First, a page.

Our latest blog post presents a new feature in Transit NXT’s translation editor that has gone almost unnoticed. As insignificant as it may seem, it converts Transit into an Advanced Translation Assistant as it helps you to stay on track. Read all about it here: https://goo.gl/wUJp8C.
This is an article from our blog Globalízate that explains the basics of computer assisted translation and the typical features of a CAT tool. This is more for beginners or users that are new to this technology, but I hope you find it interesting anyway: https://goo.gl/WMf5JD
Since we received positive feedback about the republication of our post What is a CAT tool here on the Transit/TermStar NXT Tooltips, I decided to continue to republish a series of articles from our blog Globalízate about basic concepts of computer assisted translation. These articles do not verse specifically about Transit or TermStar, but they might be a good starting point for newcomers or first time users to get a grasp of some of the fundamentals of the technology. They also provide technical authors or more generally content creators with clues about what they should bear in mind when writing for an international audience, i.e. write content that is going to be translated. So without further ado, here it is, I sincerely hope you enjoy it.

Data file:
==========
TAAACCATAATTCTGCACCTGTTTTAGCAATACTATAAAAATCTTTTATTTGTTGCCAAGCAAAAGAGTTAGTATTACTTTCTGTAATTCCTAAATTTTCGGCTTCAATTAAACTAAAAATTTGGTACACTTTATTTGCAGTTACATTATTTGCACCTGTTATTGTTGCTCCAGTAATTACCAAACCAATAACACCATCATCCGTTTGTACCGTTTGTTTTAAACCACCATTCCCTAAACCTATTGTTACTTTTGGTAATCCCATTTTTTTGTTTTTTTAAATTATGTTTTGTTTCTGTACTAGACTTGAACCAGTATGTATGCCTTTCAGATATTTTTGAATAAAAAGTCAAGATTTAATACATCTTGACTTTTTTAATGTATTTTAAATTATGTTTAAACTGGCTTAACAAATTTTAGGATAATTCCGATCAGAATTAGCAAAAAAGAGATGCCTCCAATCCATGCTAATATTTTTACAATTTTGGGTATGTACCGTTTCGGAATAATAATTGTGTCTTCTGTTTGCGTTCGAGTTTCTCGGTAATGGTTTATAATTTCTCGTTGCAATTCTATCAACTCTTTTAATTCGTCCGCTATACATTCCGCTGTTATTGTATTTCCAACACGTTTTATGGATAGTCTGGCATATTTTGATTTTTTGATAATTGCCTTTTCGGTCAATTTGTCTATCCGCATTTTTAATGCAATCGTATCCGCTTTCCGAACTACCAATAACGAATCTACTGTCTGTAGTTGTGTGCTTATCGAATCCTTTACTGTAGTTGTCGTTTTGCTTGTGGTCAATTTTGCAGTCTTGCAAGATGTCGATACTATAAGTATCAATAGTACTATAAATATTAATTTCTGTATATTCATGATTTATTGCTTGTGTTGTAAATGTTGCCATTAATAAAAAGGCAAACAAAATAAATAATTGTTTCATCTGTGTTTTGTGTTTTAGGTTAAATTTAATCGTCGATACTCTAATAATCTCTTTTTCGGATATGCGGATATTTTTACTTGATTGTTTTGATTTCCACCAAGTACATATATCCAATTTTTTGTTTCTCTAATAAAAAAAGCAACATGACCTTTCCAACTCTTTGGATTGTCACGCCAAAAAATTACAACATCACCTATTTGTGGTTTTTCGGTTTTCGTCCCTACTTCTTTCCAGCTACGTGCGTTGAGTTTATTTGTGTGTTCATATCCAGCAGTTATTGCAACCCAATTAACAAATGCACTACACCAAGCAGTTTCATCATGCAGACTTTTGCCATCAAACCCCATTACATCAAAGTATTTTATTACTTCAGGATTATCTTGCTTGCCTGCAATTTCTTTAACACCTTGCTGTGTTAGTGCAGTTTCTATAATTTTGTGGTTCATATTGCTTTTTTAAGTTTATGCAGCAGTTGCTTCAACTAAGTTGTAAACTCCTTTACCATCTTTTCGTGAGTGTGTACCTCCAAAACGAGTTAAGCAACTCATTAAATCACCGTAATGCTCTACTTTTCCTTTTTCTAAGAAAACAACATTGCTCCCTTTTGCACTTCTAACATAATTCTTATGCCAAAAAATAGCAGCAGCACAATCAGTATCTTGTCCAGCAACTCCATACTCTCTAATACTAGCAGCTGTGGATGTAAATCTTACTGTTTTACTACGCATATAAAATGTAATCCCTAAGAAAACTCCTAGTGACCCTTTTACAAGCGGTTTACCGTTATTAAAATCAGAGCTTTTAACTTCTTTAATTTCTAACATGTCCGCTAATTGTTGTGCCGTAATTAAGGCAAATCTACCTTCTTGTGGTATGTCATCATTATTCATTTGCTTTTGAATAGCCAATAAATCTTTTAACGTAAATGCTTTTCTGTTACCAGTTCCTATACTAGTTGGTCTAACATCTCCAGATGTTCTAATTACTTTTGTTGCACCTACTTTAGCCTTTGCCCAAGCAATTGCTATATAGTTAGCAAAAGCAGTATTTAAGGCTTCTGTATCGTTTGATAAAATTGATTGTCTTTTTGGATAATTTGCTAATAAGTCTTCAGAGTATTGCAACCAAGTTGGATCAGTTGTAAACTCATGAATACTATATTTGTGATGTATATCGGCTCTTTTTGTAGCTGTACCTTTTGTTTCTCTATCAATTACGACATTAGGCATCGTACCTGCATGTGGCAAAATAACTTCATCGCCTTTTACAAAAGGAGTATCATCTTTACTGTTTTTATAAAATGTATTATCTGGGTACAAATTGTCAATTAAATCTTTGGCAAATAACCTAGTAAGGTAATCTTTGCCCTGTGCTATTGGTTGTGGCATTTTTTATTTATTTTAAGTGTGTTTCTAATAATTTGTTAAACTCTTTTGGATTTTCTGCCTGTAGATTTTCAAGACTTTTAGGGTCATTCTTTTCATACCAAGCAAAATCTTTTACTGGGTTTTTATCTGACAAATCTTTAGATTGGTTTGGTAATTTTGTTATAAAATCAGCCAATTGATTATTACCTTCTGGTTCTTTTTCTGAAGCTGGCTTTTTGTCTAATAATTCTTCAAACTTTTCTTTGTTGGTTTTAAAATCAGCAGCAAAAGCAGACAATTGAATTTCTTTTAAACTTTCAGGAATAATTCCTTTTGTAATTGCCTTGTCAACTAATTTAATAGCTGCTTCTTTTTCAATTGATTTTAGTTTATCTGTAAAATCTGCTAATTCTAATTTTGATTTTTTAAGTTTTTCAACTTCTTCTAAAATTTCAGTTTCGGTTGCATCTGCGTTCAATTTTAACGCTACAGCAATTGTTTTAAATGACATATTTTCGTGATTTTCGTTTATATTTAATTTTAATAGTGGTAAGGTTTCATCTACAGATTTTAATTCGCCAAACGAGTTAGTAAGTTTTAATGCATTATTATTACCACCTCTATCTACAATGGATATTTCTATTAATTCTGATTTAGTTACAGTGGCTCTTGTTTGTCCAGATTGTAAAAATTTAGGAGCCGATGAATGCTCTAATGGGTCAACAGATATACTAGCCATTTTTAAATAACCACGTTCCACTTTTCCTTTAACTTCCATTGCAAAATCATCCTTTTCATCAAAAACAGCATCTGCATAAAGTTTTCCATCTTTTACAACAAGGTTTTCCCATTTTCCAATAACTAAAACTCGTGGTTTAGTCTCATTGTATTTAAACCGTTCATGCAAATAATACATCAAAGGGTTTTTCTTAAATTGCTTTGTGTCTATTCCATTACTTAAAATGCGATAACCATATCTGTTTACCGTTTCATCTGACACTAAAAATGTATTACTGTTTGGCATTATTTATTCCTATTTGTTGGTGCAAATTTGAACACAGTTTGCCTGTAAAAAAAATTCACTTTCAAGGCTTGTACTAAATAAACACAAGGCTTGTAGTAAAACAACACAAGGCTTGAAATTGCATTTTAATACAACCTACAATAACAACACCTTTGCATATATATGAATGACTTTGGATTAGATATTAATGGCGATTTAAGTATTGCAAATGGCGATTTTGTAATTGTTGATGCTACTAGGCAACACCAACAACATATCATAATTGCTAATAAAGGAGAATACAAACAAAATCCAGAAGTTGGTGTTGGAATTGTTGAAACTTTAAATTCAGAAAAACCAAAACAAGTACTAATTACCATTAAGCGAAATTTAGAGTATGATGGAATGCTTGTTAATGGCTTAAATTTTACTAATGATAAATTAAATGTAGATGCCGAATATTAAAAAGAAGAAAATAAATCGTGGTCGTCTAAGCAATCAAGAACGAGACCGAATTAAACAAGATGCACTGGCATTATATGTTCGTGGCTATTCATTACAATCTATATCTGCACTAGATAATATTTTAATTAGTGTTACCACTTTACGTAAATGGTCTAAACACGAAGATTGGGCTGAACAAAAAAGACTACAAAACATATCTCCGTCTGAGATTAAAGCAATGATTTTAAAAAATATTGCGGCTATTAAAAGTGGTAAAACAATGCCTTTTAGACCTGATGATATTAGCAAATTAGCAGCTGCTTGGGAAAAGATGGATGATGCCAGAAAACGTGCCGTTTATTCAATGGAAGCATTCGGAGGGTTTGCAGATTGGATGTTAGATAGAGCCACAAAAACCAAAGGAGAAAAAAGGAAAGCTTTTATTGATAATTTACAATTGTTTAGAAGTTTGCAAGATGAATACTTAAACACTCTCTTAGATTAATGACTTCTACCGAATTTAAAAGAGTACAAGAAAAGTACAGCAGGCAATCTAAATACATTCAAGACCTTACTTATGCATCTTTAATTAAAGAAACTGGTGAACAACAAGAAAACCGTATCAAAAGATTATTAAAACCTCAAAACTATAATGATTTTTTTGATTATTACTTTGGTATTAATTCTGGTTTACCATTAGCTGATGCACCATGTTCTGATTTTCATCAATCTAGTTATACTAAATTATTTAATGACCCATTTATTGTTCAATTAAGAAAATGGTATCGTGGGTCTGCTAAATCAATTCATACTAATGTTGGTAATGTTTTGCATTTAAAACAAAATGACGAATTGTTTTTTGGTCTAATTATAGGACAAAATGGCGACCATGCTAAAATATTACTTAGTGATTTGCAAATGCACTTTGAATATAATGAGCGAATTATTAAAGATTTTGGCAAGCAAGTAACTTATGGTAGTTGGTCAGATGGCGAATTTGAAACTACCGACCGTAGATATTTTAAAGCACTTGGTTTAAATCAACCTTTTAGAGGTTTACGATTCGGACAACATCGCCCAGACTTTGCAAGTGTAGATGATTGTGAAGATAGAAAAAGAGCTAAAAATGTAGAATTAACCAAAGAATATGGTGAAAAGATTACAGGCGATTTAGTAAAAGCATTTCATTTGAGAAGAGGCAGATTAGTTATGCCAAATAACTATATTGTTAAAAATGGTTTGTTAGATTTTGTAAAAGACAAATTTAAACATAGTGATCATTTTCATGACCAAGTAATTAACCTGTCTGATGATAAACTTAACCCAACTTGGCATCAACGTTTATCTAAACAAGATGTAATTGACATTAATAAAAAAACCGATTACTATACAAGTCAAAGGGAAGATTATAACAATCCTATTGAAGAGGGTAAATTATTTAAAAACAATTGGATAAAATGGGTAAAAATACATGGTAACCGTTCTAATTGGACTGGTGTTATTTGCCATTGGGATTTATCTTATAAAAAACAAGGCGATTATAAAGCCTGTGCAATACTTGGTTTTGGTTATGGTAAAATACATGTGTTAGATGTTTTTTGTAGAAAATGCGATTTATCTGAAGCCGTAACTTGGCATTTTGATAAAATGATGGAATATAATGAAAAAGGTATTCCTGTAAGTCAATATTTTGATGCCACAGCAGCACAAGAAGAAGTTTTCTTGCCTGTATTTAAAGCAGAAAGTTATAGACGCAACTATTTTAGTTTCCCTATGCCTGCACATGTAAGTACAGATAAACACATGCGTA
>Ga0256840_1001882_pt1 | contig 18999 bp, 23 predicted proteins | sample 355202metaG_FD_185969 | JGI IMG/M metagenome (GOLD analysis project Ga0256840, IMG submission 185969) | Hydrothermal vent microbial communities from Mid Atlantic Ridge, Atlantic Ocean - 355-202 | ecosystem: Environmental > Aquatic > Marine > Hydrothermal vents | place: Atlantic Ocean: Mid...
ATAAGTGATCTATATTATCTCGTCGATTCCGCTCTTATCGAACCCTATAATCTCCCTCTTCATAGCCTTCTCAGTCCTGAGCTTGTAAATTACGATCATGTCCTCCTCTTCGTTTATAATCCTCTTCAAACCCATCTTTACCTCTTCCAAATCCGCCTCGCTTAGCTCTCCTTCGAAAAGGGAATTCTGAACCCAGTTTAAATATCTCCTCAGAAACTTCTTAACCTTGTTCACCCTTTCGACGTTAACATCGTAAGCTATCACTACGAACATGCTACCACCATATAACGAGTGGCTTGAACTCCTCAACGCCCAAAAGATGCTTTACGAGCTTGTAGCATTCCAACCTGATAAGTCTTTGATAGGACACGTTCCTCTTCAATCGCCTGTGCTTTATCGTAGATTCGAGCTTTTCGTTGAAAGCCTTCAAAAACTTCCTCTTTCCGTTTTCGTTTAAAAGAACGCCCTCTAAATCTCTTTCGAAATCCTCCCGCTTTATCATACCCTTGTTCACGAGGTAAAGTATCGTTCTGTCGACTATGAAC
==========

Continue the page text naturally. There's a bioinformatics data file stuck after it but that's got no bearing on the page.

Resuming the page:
Basic Search and Replace operation of a translation memory
Wouldn’t it be great to import the IATE Terminology of a given field into TermStar to have it at your fingertips while translating in Transit NXT? If you think that’s cool, read our article about it (first of a two-part post) on our Transit NXT tooltips blog: https://goo.gl/vZYDvb
Leave the post-holiday blues behind and kick-start work with an update of Transit NXT Service Pack 9. Read all about it here: https://goo.gl/25xZd5.